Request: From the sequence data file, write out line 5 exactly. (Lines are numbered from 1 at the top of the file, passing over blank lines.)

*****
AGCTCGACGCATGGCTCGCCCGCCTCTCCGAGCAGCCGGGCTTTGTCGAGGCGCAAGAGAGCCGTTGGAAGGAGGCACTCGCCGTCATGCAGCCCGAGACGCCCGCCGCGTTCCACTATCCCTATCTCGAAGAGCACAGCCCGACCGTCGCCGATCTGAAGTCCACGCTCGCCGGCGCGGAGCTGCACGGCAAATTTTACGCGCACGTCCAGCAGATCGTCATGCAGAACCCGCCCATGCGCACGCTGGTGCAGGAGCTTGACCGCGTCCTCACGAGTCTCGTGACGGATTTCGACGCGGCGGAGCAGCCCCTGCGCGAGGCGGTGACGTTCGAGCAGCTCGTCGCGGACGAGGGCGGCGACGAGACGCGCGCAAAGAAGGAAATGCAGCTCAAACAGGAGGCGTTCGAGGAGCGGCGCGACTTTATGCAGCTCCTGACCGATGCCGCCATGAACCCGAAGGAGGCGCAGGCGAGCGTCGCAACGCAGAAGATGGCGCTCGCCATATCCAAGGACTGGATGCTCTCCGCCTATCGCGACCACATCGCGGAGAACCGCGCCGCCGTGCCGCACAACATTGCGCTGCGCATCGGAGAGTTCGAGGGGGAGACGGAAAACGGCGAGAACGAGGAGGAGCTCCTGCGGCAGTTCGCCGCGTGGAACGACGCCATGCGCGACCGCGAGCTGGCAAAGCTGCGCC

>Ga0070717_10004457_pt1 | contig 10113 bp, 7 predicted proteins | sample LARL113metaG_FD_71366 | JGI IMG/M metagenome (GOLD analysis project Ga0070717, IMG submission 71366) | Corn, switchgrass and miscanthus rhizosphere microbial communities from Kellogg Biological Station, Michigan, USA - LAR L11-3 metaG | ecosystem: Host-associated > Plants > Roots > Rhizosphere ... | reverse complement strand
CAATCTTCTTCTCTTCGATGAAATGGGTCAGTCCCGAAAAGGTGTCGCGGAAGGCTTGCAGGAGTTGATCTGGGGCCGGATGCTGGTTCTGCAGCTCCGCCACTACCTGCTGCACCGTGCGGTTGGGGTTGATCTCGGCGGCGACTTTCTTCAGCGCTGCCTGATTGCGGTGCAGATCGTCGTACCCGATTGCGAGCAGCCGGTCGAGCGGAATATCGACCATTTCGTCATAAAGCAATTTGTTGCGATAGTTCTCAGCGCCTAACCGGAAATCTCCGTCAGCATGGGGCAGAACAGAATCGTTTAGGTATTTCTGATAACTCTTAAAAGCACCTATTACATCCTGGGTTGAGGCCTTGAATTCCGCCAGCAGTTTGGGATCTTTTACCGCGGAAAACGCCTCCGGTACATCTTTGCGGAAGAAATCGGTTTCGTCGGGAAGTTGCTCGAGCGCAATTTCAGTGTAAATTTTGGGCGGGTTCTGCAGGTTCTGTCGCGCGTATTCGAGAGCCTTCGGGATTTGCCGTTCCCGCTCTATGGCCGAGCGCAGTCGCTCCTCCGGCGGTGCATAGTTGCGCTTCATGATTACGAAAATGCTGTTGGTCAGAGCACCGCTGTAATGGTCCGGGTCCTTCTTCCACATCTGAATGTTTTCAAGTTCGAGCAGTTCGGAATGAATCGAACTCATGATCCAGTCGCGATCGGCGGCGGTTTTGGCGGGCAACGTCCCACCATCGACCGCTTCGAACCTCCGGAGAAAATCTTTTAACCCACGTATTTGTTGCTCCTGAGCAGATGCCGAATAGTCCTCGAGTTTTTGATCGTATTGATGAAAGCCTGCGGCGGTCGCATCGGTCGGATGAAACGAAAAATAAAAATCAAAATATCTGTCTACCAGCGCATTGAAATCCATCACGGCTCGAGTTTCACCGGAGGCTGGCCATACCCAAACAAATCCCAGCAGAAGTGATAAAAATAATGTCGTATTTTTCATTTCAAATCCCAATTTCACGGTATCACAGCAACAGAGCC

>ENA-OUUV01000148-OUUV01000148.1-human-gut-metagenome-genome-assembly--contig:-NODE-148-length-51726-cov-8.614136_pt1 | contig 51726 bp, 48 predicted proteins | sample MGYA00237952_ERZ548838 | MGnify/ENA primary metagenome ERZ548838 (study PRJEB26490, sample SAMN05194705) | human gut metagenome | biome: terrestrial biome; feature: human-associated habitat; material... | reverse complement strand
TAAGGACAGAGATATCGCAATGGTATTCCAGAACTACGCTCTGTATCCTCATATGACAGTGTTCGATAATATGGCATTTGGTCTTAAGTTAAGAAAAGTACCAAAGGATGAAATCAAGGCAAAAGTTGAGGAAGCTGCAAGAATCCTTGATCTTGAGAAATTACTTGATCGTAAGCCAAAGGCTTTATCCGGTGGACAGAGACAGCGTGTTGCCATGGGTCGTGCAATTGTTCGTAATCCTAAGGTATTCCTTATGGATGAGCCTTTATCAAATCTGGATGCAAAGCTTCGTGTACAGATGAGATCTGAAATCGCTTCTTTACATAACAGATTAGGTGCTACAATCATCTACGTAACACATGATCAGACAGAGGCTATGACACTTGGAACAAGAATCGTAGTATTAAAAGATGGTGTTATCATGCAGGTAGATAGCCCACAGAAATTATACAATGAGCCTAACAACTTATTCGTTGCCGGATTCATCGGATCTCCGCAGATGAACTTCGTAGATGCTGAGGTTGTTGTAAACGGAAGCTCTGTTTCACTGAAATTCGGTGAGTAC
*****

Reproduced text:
TAAGGACAGAGATATCGCAATGGTATTCCAGAACTACGCTCTGTATCCTCATATGACAGTGTTCGATAATATGGCATTTGGTCTTAAGTTAAGAAAAGTACCAAAGGATGAAATCAAGGCAAAAGTTGAGGAAGCTGCAAGAATCCTTGATCTTGAGAAATTACTTGATCGTAAGCCAAAGGCTTTATCCGGTGGACAGAGACAGCGTGTTGCCATGGGTCGTGCAATTGTTCGTAATCCTAAGGTATTCCTTATGGATGAGCCTTTATCAAATCTGGATGCAAAGCTTCGTGTACAGATGAGATCTGAAATCGCTTCTTTACATAACAGATTAGGTGCTACAATCATCTACGTAACACATGATCAGACAGAGGCTATGACACTTGGAACAAGAATCGTAGTATTAAAAGATGGTGTTATCATGCAGGTAGATAGCCCACAGAAATTATACAATGAGCCTAACAACTTATTCGTTGCCGGATTCATCGGATCTCCGCAGATGAACTTCGTAGATGCTGAGGTTGTTGTAAACGGAAGCTCTGTTTCACTGAAATTCGGTGAGTAC